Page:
Specifically, a removable action commenced when the FBI declined to produce the criminal investigative files sought by Defendant in discovery, and Defendant requested judicial intervention from the state court to compel the FBI to produce such records. See Ferto v. Fielder, 2010 WL 3168293, at *1 (N.D. Ill. Aug. 5, 2010) (concluding that a removable action commenced when federal officials declined to comply with subpoenas to testify in state court case and plaintiff requested judicial intervention from the state court to enforce the subpoenas); Dunne v. Hunt, 2006 WL 1371445, at *4 (N.D. Ill. May 16, 2006) (holding that “an action is commenced for purposes of § 1442(a) once a federal official declines to comply with a subpoena and the subpoenaing party requests judicial intervention from the state court to enforce the subpoena”). Further, the fact that the state court issued an order to compel the FBI to produce the files makes it even clearer that removal was proper at this stage in the litigation. See Dunne, 2006 WL 1371445, at *3 (noting that “when a state court issues an order compelling a federal official to comply with a subpoena * * * most courts agree that a civil action has been commenced triggering the federal official's right of removal under § 1442(a)”).

         However, only the dispute regarding the enforceability of the order to compel is removable under § 1442(a). Thus, the remainder of this case is remanded to the Circuit Court of Cook County for further proceedings. See Wisconsin v. Hamdia, 765 F.2d 612, 615 (7th Cir. 1985); Dunne, 2006 WL 1371445, at *1 n.3 (explaining that the motion to compel a federal officer to testify was the only portion of the state court case removable to federal court under § 1442(a)).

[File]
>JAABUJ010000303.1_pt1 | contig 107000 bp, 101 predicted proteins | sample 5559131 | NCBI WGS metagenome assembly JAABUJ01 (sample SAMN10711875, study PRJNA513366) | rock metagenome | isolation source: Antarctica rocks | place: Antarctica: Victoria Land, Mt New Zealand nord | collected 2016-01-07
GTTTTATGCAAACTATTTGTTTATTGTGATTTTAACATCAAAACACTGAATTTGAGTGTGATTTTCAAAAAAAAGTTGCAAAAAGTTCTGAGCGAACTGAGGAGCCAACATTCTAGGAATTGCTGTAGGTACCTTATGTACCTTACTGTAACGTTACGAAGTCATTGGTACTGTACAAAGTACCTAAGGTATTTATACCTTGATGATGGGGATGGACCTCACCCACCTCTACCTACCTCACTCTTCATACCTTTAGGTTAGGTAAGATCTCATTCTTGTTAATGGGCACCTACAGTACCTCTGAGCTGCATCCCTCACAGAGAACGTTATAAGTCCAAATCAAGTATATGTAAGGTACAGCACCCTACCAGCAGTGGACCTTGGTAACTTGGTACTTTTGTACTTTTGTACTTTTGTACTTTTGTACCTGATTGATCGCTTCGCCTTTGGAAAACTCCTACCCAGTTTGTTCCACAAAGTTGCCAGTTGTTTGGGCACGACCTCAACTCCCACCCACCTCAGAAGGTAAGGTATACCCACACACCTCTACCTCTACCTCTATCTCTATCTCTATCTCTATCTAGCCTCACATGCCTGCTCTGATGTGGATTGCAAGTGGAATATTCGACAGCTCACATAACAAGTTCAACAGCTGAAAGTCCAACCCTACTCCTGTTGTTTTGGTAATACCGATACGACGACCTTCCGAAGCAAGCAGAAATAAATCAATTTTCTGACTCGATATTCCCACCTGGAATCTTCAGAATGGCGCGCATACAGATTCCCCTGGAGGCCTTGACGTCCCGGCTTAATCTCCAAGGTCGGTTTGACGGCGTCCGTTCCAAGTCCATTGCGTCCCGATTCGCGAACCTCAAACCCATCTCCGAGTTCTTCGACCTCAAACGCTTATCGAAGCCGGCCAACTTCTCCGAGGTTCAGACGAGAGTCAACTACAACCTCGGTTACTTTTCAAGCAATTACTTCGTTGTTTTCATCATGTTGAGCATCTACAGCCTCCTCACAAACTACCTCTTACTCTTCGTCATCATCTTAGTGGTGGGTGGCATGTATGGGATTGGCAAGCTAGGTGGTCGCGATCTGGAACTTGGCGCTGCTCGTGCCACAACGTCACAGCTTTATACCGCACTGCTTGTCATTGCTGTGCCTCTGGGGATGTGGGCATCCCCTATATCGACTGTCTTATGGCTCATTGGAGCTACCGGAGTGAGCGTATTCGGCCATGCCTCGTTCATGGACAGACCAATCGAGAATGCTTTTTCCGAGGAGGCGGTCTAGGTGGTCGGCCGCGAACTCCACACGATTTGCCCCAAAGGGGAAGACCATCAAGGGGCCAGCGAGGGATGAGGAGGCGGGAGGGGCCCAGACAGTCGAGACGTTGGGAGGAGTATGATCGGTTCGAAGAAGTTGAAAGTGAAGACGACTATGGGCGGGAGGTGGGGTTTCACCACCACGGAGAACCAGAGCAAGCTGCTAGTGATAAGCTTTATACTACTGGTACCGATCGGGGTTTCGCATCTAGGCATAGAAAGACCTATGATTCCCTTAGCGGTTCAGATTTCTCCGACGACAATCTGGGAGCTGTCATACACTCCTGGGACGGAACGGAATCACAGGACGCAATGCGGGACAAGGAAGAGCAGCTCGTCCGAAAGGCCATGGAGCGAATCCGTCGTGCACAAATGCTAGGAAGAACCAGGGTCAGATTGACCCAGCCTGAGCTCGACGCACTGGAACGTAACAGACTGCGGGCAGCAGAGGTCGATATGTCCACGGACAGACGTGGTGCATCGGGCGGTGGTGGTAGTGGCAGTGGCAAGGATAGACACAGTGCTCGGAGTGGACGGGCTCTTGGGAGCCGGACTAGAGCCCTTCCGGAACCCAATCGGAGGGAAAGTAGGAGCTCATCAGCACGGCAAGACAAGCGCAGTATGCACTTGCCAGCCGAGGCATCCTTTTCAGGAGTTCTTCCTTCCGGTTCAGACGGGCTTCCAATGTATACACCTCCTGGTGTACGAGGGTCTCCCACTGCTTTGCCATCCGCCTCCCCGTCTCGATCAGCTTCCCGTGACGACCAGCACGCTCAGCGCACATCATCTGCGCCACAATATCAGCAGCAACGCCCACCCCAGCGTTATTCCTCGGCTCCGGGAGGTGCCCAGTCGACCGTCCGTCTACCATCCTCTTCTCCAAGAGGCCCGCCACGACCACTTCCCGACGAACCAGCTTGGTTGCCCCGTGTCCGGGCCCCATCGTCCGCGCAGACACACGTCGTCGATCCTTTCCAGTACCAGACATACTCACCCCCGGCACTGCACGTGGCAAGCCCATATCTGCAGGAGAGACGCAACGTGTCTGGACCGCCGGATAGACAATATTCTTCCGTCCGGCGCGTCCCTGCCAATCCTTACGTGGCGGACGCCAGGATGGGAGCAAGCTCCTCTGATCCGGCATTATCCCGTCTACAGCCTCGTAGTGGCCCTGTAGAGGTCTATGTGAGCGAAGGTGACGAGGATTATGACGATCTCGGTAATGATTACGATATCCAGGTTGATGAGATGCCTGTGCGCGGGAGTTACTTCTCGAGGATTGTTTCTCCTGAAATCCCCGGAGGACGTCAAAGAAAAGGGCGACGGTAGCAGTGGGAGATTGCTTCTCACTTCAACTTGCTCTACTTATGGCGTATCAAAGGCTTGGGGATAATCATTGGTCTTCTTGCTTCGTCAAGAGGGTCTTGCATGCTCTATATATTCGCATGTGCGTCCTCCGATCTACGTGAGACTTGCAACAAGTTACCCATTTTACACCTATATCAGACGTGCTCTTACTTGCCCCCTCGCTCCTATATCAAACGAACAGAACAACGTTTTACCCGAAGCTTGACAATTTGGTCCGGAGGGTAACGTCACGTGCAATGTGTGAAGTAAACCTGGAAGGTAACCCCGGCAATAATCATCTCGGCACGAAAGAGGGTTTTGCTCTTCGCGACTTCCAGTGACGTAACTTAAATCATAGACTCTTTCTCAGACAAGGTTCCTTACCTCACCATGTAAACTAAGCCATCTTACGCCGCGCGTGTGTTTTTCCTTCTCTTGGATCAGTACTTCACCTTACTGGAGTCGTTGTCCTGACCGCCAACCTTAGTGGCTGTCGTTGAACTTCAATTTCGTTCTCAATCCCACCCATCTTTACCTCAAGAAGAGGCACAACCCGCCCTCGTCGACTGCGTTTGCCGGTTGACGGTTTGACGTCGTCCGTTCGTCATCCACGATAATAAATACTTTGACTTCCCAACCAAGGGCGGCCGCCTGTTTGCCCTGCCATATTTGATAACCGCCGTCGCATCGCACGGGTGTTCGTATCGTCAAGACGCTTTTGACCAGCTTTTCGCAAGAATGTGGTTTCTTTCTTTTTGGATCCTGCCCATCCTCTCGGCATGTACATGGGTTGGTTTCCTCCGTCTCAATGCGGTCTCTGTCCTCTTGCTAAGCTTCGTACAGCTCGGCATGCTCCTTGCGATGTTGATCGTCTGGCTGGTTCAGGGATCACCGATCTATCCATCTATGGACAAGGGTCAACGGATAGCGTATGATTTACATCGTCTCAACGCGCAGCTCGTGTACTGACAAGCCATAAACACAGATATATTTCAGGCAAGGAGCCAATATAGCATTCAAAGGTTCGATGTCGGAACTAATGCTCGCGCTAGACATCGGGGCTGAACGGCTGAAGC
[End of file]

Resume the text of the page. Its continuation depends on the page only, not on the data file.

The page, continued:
Turning to the merits of the FBI's motion, the United States and its agencies and employees acting in the scope of their employment are immune from state court suit unless consent to be sued has been provided. Ferto, 2010 WL 3168293, at *2 (citing United States v. Sherwood, 312 U.S. 584, 586 (1941)). Thus, the doctrine of sovereign immunity prohibits state courts from enforcing subpoenas against “unwilling federal officers.” Edwards, 43 F.3d at 317. A waiver of sovereign immunity cannot be implied, but must be unequivocally expressed. Id.

         Here, because there is no indication that the FBI has waived its sovereign immunity with respect to the state court order to compel, the state court lacked jurisdiction to compel the FBI to produce the investigative files. See Edwards, 43 F.3d at 317 (holding that state court had no jurisdiction to compel discovery of FBI reports absent waiver of sovereign immunity, and thus district court was required to quash subpoenas); Houston Bus. Journal, Inc. v. Office of the Comptroller of the Currency, 86 F.3d 1208, 1211 (D.C. Cir. 1996) (explaining that where a litigant seeks to obtain documents from a non-party federal government agency in state court, the federal government is shielded by sovereign immunity, which prevents the state court from enforcing a subpoena); Louisiana v. Sparks, 978 F.2d 226, 235 (5th Cir. 1992) (noting “myriad cases involving a § 1442(a) removal of a state subpoena proceeding against an unwilling federal officer have held that the sovereign immunity doctrine bars enforcement of the subpoena” and explaining that “[t]hese courts have quashed state court subpoenas * * * on the ground that a court, state or federal, lacks jurisdiction to enforce a subpoena against an unwilling sovereign”). Therefore, the FBI's motion to vacate and dismiss the state court order to compel the FBI to produce certain criminal investigative files is granted.[2] See Ferto, 2010 WL 3168293, at *2-*3 (dismissing motion to compel testimony of federal officials and explaining that since the state court lacked jurisdiction to compel their testimony, the federal court also lacked jurisdiction to compel testimony).

         III. Conclusion

         For the reasons set forth above, the FBI's motion [12] is granted, the state court order to compel is vacated, and Defendant's corresponding motion to compel is dismissed. The remainder of this case is ...